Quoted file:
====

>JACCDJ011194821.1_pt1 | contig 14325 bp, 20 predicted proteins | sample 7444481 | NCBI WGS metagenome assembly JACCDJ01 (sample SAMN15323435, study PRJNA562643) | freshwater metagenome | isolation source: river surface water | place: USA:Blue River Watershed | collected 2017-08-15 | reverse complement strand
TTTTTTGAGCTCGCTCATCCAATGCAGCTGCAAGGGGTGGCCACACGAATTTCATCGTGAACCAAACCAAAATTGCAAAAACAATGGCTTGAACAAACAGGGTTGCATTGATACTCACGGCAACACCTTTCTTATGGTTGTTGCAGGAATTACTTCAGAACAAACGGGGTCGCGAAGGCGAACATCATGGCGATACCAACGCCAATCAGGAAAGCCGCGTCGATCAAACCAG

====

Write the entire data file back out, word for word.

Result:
>JACCDJ011194821.1_pt1 | contig 14325 bp, 20 predicted proteins | sample 7444481 | NCBI WGS metagenome assembly JACCDJ01 (sample SAMN15323435, study PRJNA562643) | freshwater metagenome | isolation source: river surface water | place: USA:Blue River Watershed | collected 2017-08-15 | reverse complement strand
TTTTTTGAGCTCGCTCATCCAATGCAGCTGCAAGGGGTGGCCACACGAATTTCATCGTGAACCAAACCAAAATTGCAAAAACAATGGCTTGAACAAACAGGGTTGCATTGATACTCACGGCAACACCTTTCTTATGGTTGTTGCAGGAATTACTTCAGAACAAACGGGGTCGCGAAGGCGAACATCATGGCGATACCAACGCCAATCAGGAAAGCCGCGTCGATCAAACCAG